Issue # 1408 29 April 2009
May Day 2009
Economic crisis – act now for a working class solution
May Day is taking place this year in the midst of a global economic crisis. Workers around the world are being reminded that capitalism is an unplanned and crisis-ridden economic system. Employers always chase maximum profits. They use new technology to cut the cost of labour and increase output. They lower wages, abolish benefits and cut working conditions. Globalisation has allowed capitalism to double its global workforce. It has also created a worldwide wage competition and many high-wage jobs have been destroyed. Worldwide, production has rapidly expanded.
Because workers are not paid the full value of what they produce, but only enough for them to survive, the world’s working people cannot buy back all the goods and services they produced. This is the situation we are in now – an economic crisis of overproduction. Working people did not create the crisis, but they bear most of the hardship.
- The recession is no longer just looming; it is already here.
- By the end of this year there will be 1 million unemployed in Australia.
- Workers are being laid off as companies cut expenses or relocate.
- Workers lose their homes as they cannot pay the mortgage.
- Superannuation funds are bleeding.
- Prices continue to rise, while wages, pensions, unemployment benefits stagnate.
The present crisis has been made worse by the financiers and speculators syphoning off billions of dollars from the real economy of production and consumption and into the casino economy to make quick gains from speculation and gambling on the stock market, adding nothing to the real economy.
Markets cannot be left to function on their own. Deregulation and privatisation have failed. Profiteering has brought the world to the brink of economic collapse. It’s time to put a halt to these unbridled speculative activities and for governments to re-regulate economies. Put people’s needs first.
No more “neo-liberalism”
Conservative governments, as in Australia and the USA, bowed to big business demands to impose anti-worker, pro-business policies known as “neo-liberalism”.
Economies were deregulated, public enterprises were privatised, government-run services contracted out, government controls over investment were removed giving capital free movement globally to seek low-wage, non-union labour to exploit. These policies must end. They have brought misery and hardship.
People’s action is essential
WorkChoices gave bosses even more freedom to cut wages and conditions and sack workers at will. The Howard government was defeated mainly by the massive combined strength of the unions and community standing up for trade union rights.
Restrictions on trade union rights are still here and will be used against workers in this crisis, so we must continue to fight against them and bring about real changes for working people.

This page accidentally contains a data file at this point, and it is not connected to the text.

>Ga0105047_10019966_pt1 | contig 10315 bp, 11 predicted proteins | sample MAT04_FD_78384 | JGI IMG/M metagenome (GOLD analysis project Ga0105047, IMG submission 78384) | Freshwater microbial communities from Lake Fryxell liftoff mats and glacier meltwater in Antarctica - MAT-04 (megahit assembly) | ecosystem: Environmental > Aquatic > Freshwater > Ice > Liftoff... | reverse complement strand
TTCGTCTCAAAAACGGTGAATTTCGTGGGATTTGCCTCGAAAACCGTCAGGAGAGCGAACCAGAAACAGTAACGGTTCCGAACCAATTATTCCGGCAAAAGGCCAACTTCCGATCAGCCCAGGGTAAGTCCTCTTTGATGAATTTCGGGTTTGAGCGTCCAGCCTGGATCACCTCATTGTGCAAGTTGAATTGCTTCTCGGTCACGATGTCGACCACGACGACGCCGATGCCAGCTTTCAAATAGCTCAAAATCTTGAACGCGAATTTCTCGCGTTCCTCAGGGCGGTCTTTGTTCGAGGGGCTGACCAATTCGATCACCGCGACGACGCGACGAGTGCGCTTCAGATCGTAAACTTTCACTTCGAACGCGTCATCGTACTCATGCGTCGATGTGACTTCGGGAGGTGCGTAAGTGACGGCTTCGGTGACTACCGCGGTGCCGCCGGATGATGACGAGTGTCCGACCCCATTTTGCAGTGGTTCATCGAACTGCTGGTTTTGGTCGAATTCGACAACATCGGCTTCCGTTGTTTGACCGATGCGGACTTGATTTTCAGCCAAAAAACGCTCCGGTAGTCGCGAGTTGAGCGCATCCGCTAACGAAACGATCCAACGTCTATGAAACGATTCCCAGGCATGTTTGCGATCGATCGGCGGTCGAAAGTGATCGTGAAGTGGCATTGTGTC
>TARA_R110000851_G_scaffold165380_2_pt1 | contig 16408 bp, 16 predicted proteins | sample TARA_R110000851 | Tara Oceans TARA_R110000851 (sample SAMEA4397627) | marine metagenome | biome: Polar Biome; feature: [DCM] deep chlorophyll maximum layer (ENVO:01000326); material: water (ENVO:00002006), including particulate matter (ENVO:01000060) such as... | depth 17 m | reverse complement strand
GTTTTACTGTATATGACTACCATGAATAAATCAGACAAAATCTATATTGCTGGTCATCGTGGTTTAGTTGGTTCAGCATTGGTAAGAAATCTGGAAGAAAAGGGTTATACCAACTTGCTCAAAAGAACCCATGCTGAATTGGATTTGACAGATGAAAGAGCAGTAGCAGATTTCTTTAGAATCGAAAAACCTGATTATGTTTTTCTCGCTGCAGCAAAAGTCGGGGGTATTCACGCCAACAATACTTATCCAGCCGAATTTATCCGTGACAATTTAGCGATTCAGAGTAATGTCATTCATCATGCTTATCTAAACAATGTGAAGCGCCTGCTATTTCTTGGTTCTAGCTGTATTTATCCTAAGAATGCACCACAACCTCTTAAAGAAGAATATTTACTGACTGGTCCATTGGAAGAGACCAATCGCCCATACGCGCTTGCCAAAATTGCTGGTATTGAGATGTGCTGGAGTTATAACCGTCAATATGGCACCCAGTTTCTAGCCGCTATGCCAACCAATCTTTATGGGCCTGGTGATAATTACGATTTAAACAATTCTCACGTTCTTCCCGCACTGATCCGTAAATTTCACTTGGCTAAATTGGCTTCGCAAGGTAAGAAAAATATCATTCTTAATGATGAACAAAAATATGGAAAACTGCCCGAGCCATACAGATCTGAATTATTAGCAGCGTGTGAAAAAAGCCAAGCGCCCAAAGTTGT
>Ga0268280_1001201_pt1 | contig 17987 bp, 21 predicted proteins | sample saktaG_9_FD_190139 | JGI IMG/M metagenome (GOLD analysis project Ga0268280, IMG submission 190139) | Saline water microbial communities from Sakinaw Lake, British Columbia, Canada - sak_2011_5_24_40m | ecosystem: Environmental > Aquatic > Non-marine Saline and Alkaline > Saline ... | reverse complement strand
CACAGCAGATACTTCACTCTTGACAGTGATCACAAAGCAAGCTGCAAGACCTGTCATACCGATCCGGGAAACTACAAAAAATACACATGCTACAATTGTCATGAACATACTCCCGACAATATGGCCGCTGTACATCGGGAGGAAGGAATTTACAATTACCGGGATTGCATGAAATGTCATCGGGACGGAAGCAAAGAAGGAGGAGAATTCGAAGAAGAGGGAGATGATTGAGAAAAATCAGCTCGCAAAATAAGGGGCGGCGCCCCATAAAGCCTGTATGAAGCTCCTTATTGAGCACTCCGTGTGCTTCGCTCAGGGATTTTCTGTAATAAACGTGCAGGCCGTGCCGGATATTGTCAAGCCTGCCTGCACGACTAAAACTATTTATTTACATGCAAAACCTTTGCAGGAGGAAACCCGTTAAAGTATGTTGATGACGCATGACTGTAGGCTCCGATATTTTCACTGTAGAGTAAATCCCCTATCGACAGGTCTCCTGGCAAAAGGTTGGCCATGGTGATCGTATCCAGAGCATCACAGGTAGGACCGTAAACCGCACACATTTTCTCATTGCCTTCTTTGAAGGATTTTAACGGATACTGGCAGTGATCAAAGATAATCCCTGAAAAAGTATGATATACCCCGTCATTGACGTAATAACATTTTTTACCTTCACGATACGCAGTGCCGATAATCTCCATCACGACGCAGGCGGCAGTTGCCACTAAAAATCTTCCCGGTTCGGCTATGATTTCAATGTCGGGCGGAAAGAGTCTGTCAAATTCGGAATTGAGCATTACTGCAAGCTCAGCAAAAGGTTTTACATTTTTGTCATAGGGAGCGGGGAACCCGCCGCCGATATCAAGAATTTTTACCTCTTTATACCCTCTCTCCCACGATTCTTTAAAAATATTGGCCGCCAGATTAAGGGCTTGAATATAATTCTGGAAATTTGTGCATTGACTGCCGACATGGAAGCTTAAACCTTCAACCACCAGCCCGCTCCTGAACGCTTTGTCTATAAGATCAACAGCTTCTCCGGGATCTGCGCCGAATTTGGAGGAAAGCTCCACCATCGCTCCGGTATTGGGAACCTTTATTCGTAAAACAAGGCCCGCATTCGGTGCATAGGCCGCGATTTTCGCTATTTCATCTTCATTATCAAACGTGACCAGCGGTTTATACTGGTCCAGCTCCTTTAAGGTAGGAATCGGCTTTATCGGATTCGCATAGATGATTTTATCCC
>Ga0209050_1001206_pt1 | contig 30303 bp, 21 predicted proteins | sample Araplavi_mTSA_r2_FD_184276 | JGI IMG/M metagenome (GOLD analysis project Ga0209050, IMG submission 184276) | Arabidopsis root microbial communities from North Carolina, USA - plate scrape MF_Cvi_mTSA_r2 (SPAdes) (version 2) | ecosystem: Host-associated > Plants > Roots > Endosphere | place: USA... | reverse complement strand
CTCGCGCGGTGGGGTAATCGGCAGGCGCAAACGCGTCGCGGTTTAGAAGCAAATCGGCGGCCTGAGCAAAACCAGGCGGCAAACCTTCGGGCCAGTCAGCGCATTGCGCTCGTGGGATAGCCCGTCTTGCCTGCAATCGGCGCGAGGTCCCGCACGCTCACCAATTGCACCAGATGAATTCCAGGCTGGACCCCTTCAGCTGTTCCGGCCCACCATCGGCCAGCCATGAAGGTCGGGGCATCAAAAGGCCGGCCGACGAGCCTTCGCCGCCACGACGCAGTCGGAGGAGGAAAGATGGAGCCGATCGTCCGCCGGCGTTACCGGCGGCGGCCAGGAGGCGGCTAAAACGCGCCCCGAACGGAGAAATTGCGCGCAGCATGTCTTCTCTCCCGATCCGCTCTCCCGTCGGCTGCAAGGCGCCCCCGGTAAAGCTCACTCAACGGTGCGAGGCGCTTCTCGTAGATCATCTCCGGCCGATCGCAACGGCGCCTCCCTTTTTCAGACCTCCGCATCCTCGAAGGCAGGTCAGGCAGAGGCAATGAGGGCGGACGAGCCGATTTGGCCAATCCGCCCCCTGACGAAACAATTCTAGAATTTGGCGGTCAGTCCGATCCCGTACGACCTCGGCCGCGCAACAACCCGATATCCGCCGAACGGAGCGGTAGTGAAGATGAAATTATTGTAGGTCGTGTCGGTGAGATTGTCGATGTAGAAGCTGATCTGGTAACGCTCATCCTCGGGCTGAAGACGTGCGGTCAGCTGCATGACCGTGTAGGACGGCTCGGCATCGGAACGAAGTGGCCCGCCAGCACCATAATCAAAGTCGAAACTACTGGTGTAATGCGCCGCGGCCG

A working-class solution is needed
Many of the current responses to the crisis such as slashing government spending on public services and infrastructure, sackings, wage cuts, evictions and similar measures pursued by governments and employers only add to people’s suffering. They are also counterproductive as they reduce people’s purchasing power, further contracting the economy and deepening the crisis.
The buckets of public money handed over to bail out financial institutions divert money from the real economy and leaves those who contributed to the crisis free to carry on as before.
The federal government’s stimulus package will have some effect, mostly short-term but this is not enough to hold off a recession.
Policies for real change
The priority of governments should address the needs of people who did not create the crisis, but are its victims.
- Immediately raise pensions, wages, unemployment and social welfare benefits.
- Increase spending on the public sector and infrastructure.
- Create public sector jobs and stop privatising essential services.
- Establish a government-run national superannuation scheme paying defined benefits. Investment from this scheme should go to social projects and to build infrastructure.
- No evictions. Substantially increase the available public housing.
- Full entitlements, retraining and a living wage for laid-off workers.
- End restrictions on trade union rights so workers can fully defend themselves.
- Cut 10 percent from Australia’s $62 million a day military spending and withdraw all Australian forces from Iraq and Afghanistan.
- Establish a government-owned people’s bank.
- Re-regulate the financial sector.
While these policies will not fundamentally change capitalism, they will benefit working people and must be struggled for. Part of that struggle is to win a new type of government in Australia, one that puts the needs of people before the profits of big business.
Next article — Editorial - Peace is a union business
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